This year's Pelican Harbor nest on Santa Cruz Island is teeming with life! Two eaglets hatched in early April this year while EagleCAM viewers watched closely. This is the fifth year that chicks have hatched in the Pelican Harbor nest since this pair had their first successful hatching in 2006.
The 9-year old male from this nesting pair, K-10, was fostered into a nest on Catalina Island in 2001. K-10 spent several years on the mainland before returning to Santa Cruz Island in 2005. The 8-year old female, K-26, was fostered into another nest on Catalina Island in 2002. She spent some time on the mainland as well and made her way over to Santa Cruz Island in 2005, the same year as K-10. Shortly after returning to Santa Cruz Island these two eagles formed a pair and established a nest near Pelican Harbor. They successfully hatched their first egg in 2006 on the Northern Channel Islands in over 50 years! This first chick that hatched, A-49, successfully fledged and is now establishing her own nesting territory on Santa Cruz Island. In 2007, another chick successfully fledged.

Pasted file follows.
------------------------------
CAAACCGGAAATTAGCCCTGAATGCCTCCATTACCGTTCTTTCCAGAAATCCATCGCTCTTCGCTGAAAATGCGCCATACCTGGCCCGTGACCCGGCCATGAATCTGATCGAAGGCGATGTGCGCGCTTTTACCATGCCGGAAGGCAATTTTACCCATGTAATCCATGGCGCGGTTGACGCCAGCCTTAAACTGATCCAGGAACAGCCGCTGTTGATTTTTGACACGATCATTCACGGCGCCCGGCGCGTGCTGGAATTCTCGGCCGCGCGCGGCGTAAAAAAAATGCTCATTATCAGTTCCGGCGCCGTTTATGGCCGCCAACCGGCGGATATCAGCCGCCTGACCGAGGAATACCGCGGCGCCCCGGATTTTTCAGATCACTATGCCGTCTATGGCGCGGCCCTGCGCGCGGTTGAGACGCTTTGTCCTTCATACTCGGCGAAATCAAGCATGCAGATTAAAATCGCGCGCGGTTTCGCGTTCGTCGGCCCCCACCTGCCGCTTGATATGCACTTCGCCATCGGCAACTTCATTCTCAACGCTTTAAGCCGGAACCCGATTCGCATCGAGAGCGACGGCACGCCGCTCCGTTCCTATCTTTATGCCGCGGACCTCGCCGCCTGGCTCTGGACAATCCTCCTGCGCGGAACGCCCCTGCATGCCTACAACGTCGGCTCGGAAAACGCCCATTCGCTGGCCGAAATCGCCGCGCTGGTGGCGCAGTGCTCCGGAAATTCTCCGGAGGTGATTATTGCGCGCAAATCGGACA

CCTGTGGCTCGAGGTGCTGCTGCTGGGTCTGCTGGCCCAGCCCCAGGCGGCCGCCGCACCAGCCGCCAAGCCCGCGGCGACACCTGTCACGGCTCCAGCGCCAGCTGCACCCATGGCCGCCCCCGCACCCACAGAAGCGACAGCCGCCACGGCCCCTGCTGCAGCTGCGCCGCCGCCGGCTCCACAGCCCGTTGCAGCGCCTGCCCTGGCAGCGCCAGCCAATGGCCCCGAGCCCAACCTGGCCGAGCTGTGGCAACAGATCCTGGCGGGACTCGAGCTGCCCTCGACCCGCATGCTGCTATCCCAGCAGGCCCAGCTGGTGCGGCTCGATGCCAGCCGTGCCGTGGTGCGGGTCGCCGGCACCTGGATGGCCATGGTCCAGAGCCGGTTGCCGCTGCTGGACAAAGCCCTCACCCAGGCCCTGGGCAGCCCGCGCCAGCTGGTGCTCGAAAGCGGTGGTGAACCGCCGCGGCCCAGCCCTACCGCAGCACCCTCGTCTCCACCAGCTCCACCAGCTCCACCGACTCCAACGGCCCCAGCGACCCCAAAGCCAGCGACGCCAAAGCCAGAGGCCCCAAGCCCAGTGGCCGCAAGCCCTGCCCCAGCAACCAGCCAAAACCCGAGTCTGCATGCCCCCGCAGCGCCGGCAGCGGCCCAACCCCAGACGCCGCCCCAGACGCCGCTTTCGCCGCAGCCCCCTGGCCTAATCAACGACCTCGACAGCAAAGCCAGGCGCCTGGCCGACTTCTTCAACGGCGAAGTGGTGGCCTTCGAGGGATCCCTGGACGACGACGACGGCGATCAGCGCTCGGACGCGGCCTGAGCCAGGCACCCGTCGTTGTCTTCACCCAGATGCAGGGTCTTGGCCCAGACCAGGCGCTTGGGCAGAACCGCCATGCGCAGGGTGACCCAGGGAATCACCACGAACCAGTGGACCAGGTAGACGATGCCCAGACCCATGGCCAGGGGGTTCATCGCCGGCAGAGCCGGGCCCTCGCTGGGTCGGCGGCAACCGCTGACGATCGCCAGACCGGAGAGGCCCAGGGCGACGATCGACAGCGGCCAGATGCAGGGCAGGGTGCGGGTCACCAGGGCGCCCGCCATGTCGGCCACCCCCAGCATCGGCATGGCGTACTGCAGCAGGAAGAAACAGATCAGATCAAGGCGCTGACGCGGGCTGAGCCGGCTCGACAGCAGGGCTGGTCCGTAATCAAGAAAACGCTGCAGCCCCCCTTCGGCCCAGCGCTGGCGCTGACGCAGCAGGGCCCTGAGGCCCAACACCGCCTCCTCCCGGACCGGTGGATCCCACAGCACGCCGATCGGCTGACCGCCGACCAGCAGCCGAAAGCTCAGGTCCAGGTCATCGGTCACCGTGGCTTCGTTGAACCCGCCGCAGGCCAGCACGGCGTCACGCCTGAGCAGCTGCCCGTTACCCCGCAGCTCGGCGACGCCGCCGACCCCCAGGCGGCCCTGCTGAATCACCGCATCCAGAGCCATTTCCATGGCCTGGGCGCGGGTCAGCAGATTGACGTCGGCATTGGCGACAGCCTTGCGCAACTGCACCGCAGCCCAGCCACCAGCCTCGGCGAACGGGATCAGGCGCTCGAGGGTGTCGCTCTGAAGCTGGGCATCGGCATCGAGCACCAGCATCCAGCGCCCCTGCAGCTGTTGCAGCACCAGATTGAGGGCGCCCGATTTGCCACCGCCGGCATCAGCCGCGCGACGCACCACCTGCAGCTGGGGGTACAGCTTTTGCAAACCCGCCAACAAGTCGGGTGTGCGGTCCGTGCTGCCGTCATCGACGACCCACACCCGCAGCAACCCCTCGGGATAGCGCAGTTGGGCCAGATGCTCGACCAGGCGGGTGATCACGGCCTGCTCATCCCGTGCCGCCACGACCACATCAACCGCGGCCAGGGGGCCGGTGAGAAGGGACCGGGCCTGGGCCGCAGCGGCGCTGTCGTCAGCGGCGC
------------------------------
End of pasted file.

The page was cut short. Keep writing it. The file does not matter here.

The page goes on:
The following years were not so lucky. In 2008, two chicks were knocked out of the nest by another bald eagle. Fortunately, thanks to quick notification from EagleCAM viewers, the Institute for Wildlife Studies (IWS) biologists quickly recovered the injured birds. The young birds were rehabilitated on the mainland and later released on Santa Cruz Island. In 2009, two chicks successfully hatched, but unfortunately died several days later due to unknown causes.
In 2010, with 7 bald eagle pairs on Catalina Island and potentially up to 10 pairs on the Northern Channel Islands, IWS biologists are kept very busy finding and monitoring the nests. To observe the action at the Pelican Harbor nest, read the FAQs, and get regular updates from the field, visit the EagleCAM
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